Generally speaking, ginseng is a very mild and non-toxic medicinal herb. The LD50 of ginseng in mice has been reported as 10-30g/kg. Long term treatment of rats, mice, dogs and rabbits caused very few observable signs of toxicity. There were no treatment-related changes in body weight, haematology or clinical chemistry after 90 days of daily administration of as much as 15 mg/kg ginsenosides to both male and female dogs. Despite the expectation of safety from such data, case reports of presumed ginseng toxicity continue to appear in the literature. There are reports of acute hypertension, together with side effects including behaviour stimulation, sleeplessness, diarrhoea, mastalgia and skin eruptions after a short course of ginseng treatment at high doses. As far as is known, there are no drug interactions with ginsenosides.
Ginseng was a very valuable medicinal herb in the past. It was seldom used in animals in ancient China except in some special cases. Traditional veterinarians would use Dan-Seng (Codonopsis pilosula) or Sai-Seng (Adenophora tetraphylla) as a substitute, or some other tonic herbs such as Houng-Chi (Astragalus membranaceus), Dan-Choa (Ziziphus jujuba), Dan-Gau (Angelica sinensis), Chao-Kou-Lan (Gynostemma pentaphllum), or Yin-Yan-Hou (Epimedium brevicornum). Therefore the following reports are derived from human medicine in China.
Ageing is due to inborn processes, environmental factors and disease. Anti-ageing means prolonging the life span and a reducing the signs of ageing. Human subjects (n=327, aged 50-70 years old) took ginsenosides - 150mg/day for 2 months. The ginsenosides had marked effects on relieving the symptoms of ageing, adjusting the metabolism and improving physiological functions such as promoting memory, raising the amount of leukocytes and increasing immune functions.
Ginseng has been used to treat diabetes for a long time. It can lower blood sugar to some degree, which improves the general symptoms such as thirst and weakness. Thirty-seven diabetic patients were given oral ginsenosides, 50 mg, 3 times/day for 2 months. The general symptoms were improved and the blood sugar levels fell in 23/37 patients.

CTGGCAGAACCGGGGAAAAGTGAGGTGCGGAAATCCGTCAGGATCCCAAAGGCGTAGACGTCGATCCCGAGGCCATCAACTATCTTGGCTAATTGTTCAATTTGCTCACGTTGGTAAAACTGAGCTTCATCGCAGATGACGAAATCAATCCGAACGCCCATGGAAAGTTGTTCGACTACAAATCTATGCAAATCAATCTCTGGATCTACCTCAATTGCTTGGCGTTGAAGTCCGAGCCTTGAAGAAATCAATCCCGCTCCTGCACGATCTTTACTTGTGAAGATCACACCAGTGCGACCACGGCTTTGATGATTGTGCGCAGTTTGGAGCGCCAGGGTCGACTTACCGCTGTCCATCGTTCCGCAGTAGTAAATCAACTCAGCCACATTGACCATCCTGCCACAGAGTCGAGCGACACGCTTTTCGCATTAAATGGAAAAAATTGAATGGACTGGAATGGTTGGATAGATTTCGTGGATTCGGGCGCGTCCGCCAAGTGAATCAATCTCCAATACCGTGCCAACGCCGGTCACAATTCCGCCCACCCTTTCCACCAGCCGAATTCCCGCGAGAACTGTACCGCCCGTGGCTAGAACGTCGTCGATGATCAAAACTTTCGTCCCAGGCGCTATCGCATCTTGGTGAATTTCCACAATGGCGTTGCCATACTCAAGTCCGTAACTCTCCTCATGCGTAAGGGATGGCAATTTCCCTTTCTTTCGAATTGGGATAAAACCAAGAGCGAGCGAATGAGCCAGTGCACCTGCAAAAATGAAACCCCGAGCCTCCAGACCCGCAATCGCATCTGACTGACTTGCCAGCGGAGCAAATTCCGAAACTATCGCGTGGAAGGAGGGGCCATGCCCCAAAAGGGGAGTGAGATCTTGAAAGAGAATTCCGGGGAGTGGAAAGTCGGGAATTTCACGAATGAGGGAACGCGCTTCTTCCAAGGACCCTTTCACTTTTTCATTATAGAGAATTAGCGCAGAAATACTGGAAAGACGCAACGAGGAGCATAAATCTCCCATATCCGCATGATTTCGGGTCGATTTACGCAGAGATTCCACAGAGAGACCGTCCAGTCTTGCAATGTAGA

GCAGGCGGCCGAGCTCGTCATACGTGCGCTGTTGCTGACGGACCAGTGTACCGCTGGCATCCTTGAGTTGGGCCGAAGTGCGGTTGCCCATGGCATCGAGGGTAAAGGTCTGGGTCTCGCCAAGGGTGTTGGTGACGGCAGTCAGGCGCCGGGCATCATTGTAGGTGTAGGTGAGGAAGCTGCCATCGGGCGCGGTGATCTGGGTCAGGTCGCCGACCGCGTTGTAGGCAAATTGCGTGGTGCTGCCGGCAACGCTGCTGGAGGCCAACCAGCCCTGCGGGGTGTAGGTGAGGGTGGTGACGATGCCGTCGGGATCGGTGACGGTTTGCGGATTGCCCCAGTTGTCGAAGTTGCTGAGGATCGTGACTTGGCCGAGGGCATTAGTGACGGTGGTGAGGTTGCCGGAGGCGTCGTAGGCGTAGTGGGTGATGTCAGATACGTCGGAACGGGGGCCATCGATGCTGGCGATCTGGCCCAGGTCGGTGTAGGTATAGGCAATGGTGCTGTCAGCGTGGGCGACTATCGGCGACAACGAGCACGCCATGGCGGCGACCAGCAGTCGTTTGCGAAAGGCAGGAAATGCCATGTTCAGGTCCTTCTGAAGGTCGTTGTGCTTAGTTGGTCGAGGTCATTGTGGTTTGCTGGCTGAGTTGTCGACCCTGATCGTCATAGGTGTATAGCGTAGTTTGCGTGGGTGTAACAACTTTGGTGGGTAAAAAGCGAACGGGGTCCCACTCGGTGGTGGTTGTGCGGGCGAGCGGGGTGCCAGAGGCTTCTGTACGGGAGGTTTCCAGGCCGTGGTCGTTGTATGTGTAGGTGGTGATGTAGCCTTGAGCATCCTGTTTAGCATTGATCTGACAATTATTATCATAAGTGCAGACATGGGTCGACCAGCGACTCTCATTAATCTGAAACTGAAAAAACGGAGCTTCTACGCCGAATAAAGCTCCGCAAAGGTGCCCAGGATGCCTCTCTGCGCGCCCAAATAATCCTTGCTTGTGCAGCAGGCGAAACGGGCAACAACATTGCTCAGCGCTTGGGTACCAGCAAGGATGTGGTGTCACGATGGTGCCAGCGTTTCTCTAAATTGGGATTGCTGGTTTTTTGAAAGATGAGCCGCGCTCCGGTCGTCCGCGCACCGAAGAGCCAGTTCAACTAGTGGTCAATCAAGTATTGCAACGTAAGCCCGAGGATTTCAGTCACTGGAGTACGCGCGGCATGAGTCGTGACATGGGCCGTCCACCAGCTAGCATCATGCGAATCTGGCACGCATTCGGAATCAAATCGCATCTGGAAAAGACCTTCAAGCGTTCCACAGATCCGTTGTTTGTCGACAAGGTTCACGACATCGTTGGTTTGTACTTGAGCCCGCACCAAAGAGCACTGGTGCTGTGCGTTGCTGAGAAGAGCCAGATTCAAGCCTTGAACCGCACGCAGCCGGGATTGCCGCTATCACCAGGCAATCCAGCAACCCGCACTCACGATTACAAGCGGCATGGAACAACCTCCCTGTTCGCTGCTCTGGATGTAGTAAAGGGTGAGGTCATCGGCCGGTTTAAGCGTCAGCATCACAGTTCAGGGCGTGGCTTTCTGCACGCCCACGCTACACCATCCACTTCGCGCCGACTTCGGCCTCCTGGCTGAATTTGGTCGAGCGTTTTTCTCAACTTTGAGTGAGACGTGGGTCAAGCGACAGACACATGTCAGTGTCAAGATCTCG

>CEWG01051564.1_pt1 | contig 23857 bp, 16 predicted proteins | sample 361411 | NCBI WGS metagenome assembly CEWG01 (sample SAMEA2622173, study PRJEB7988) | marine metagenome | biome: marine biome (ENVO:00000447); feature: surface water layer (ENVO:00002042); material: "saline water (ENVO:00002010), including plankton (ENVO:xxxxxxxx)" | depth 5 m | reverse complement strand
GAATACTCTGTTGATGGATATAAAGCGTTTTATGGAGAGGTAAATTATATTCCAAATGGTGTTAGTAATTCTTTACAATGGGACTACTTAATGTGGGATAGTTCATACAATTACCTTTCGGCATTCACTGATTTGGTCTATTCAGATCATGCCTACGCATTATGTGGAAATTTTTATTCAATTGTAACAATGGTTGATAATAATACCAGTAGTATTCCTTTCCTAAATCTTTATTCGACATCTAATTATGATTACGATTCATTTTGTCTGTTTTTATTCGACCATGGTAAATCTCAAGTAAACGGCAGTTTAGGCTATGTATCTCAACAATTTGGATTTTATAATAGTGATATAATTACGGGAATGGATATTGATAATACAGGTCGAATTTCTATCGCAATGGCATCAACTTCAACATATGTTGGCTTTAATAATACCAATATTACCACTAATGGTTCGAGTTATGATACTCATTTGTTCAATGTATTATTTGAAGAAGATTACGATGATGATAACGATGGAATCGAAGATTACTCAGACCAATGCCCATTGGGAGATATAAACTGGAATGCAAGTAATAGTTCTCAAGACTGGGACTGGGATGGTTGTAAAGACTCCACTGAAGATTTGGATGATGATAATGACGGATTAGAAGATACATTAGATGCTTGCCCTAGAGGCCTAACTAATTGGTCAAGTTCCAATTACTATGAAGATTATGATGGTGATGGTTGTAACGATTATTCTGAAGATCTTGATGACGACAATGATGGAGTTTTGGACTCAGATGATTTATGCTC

Ginsenosides are useful anticancer agents and immune-stimulants. One hundred-one cancer patients with various types of cancer took an anti-cancer agent (such as cyclophosphomide, 50mg) and a ginsenosides (50 mg) mixture daily. In almost all patients, clinical symptoms were improved (better appetite, body weight increased, pain abated). Anaemia and leukocytopenia caused by the anticancer drug was improved.
Protective effects of ginsenosides on myocardial ischaemic and reperfusion injuries were investigated in thirty mitral valvular surgical patients. The patients were randomly divided into 3 groups. No saponin was used in the control group, which consisted of 11 patients. In the two treatment groups, the saponin and the ginsenoside Rb were added into the cardioplegis solution, respectively. During the operation, comparative studies were made of the pre- and post-operative cardiac functions with intraoperative transoesophageal echocardigraphy and with electromicroscopy of myocardial cells. Both total saponin and ginsenoside Rb had protective effects on myocardial ischaemic and reperfusion injuries in open heart surgery, and the effect of total saponin was even better than that of ginsenoside Rb.